I must confess, I missed the great exodus of baseball fans. I must have mistaken as an illusion all those heads I see buried every single night during the summer, scouring scores, firing up the MLB package to watch games on their cell phones that aren’t being shown on the saloon TV.
I must have missed all those empty seats at the ballpa …
Wait, what’s that you say? There were seven major league teams that drew more than 3 million fans in 2016? There were 15 others that drew better than 2 million? There were two teams — the Phillies and the Twins — that drew more than 1.9 million fans despite losing a combined 194 games?
And even trouble-spot wastelands like Tampa Bay, Oakland and Miami drew 1.3, 1.5 and 1.7 million? Are you sure about that?
That can’t be. Not when there is such momentum for revolution. Not when the very man in charge of all of this, commissioner Rob Manfred, elicits visions of pitchfork-toting mobs storming MLB’s Manhattan offices unless serious change comes to the game. He already got rid of the intentional walk. He has made it plain that he’s no fan of long extra-inning games, and God help us all if he gets hell-bent on planting a runner on second base in the near future.
Surely things are bad.
Surely things are dire.
Surely, we all yearn for the golden era of baseball, the 1950s and ’60s, when men were men, when players got their uniforms dirty and every starter went nine innings (and sometimes 10, and sometimes 13), and you could get in and out of a ballpark in two hours, and there was never any traffic, and it never rained, and …
Wait, what’s that you say?
In 1956, there was one team — one team? — that drew 2 million fans: the Milwaukee Braves. Seven of the 16 teams drew fewer than 1 million. The Washington Senators drew 431,647 fans for the year, an average of 5,606 per date. In New York City, 1956 was the Last Great Year of a 10-year stretch in which at least one local played in nine World Series, when all three won championships.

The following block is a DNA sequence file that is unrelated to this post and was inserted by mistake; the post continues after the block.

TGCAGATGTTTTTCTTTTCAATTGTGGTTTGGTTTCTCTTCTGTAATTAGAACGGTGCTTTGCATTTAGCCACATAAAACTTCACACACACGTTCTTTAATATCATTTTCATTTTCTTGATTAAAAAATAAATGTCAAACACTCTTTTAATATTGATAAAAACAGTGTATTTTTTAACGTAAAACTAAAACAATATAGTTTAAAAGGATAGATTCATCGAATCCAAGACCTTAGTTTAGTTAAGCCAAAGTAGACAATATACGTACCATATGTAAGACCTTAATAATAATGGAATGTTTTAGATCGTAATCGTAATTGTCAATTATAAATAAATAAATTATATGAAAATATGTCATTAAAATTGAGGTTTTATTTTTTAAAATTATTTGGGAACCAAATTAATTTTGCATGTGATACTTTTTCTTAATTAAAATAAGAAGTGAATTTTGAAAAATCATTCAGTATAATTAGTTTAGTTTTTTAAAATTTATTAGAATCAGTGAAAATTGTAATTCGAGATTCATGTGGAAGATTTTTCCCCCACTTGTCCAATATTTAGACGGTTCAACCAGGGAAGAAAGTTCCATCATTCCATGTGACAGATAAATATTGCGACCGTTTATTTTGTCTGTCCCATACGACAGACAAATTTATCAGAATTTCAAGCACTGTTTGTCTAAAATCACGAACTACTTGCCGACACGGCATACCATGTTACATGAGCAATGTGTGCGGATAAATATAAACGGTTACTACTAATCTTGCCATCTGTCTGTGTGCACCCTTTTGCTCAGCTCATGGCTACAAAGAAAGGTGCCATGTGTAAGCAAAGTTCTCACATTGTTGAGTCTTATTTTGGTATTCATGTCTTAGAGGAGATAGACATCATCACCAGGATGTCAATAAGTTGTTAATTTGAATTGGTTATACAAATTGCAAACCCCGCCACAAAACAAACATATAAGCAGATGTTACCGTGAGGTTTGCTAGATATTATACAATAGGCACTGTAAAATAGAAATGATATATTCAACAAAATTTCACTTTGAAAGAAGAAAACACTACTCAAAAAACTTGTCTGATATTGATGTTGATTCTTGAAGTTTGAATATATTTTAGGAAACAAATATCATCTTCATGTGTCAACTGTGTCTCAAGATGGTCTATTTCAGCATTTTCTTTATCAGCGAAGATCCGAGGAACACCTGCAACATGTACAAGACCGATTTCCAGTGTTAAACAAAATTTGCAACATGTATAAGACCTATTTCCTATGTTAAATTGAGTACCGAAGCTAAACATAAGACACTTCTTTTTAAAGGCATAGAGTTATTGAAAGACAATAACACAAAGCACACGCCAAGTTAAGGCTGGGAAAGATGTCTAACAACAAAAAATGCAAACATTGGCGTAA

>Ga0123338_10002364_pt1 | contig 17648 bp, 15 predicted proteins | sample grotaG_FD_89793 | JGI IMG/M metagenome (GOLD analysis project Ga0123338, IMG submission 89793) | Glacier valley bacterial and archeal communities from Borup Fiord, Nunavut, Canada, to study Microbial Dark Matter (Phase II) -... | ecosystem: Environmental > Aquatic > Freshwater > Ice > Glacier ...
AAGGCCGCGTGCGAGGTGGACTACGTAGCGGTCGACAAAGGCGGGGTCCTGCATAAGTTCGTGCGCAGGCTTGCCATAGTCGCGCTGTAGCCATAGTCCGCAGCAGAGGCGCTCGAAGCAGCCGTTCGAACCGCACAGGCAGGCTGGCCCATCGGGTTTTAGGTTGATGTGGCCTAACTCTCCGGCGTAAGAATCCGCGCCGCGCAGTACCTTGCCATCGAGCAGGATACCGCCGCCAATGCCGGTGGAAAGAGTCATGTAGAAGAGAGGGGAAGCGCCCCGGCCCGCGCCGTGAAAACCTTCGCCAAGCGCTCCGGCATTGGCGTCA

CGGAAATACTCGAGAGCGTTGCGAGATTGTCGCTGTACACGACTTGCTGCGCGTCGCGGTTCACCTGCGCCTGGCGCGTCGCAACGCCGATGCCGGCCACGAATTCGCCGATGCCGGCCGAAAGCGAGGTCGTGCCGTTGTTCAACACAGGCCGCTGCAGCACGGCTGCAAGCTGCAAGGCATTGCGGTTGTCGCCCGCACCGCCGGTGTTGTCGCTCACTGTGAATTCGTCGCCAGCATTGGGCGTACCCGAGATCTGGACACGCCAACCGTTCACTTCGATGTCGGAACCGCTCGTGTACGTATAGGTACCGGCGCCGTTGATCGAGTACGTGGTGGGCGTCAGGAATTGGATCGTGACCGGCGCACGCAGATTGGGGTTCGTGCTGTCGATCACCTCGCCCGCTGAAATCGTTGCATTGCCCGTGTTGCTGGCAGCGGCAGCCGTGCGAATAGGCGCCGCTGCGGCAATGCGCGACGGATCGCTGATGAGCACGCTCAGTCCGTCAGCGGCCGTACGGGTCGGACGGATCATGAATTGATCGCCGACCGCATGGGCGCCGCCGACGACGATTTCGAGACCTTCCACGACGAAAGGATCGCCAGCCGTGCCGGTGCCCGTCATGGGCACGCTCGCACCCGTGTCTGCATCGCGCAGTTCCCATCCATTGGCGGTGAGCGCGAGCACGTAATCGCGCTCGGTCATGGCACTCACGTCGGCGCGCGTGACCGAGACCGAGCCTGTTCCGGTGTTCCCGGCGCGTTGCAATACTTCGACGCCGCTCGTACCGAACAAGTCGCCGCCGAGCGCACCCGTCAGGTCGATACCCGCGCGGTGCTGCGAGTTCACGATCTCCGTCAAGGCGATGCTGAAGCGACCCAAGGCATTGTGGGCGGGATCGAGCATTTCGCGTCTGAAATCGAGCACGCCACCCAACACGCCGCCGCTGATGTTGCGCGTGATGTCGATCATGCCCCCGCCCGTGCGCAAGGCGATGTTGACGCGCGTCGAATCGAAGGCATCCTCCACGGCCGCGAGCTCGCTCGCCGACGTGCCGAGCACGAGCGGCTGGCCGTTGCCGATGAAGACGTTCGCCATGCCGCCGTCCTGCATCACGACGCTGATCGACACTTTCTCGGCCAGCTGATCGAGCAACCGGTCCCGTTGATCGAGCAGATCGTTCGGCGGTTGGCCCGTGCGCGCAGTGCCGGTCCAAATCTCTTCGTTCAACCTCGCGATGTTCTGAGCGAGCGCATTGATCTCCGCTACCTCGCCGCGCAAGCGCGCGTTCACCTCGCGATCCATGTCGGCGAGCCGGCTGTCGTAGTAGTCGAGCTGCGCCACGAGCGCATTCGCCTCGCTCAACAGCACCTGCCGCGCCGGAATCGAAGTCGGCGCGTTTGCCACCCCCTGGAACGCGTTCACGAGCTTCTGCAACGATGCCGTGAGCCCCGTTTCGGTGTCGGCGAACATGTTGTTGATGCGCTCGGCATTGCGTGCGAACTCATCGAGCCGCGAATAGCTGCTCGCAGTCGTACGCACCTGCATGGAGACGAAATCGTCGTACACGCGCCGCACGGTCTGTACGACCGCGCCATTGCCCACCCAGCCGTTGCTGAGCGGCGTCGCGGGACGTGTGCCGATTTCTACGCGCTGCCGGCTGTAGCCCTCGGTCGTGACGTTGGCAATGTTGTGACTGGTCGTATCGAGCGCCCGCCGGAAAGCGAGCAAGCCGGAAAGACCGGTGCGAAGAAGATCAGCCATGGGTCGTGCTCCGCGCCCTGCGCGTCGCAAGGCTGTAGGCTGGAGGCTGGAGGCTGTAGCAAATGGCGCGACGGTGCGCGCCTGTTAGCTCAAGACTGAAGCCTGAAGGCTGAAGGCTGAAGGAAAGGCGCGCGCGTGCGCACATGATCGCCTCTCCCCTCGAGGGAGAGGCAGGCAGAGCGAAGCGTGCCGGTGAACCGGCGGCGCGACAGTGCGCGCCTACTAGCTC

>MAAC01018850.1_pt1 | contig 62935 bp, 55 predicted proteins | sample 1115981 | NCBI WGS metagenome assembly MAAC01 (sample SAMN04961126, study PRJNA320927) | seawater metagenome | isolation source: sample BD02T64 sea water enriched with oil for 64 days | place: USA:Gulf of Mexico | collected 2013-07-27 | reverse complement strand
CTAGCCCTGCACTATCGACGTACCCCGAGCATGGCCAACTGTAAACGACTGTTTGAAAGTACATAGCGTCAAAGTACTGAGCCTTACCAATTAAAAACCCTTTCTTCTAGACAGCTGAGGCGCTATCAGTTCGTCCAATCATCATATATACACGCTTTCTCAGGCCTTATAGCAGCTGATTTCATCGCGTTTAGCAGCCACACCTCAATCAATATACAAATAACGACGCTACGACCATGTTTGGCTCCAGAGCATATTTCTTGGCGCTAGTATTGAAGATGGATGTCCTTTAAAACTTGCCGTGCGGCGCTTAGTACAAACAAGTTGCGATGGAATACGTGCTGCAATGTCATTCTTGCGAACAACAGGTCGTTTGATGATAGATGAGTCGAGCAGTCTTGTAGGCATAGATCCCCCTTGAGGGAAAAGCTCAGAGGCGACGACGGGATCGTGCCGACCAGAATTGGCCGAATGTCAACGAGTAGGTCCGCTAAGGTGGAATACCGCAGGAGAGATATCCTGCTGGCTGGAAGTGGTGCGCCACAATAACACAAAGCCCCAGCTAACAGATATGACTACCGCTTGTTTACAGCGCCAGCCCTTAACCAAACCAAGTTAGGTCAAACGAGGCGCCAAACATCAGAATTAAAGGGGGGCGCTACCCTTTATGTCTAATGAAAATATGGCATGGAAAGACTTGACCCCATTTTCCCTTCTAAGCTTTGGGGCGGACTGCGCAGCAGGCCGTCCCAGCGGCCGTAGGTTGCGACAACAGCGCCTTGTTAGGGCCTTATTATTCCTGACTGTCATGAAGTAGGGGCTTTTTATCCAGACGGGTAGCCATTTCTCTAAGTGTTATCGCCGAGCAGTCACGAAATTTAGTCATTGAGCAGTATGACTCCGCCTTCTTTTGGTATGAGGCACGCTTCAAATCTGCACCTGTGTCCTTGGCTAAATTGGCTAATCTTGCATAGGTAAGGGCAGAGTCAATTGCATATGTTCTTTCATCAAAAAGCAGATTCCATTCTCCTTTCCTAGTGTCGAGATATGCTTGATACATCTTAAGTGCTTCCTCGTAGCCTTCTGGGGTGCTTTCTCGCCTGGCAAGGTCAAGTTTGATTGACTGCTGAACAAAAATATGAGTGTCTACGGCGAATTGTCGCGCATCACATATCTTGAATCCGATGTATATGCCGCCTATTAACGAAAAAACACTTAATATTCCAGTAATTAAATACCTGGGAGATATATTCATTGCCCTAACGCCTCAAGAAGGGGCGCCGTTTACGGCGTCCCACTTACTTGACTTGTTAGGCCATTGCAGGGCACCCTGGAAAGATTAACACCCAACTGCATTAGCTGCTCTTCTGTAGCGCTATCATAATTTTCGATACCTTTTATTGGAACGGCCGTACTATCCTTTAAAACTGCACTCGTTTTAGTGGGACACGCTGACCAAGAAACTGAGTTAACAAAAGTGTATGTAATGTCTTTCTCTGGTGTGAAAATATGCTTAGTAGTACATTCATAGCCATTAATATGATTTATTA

That year the Yankees, Dodgers and Giants drew 3,334,525 fans between the three of them — or just 271,120 more than the Yankees drew by themselves in 2016, a year in which it was treated like the sky was falling for all the people allegedly staying away from The Bronx to stay away from a dull, aging team that was supposedly driving fans to soccer and box lacrosse games.
Is the game perfect?
Of course it’s not perfect. Of course it can be tweaked. The sun came up the morning after Manfred made the intentional walk disappear, but then it also rose the morning after the sport lowered the mound in 1969, after it instituted the DH in 1973, after free agency descended upon its coffers in 1976.
But baseball knows how to survive. It has made it to the other side of strikes and lockouts. The average baseball salary in 2017 is close to $5 million; in the year before free agency hit, it was $44,676. In 2017 dollars, that 1975 wage is $203,054.91 — a fine living, but not the inexplicable wealth even utility infielders command.
If so much is wrong with the game, you would expect attendance to be down. And it is: an average of 186 people per game. Fair is fair. Down is down. Maybe it’s right to invite radical revolution to satisfy the 186 people who aren’t coming to the games this year. As opposed to the 29,731 who, on average, still are.
Or maybe, just maybe, if it ain’t broke …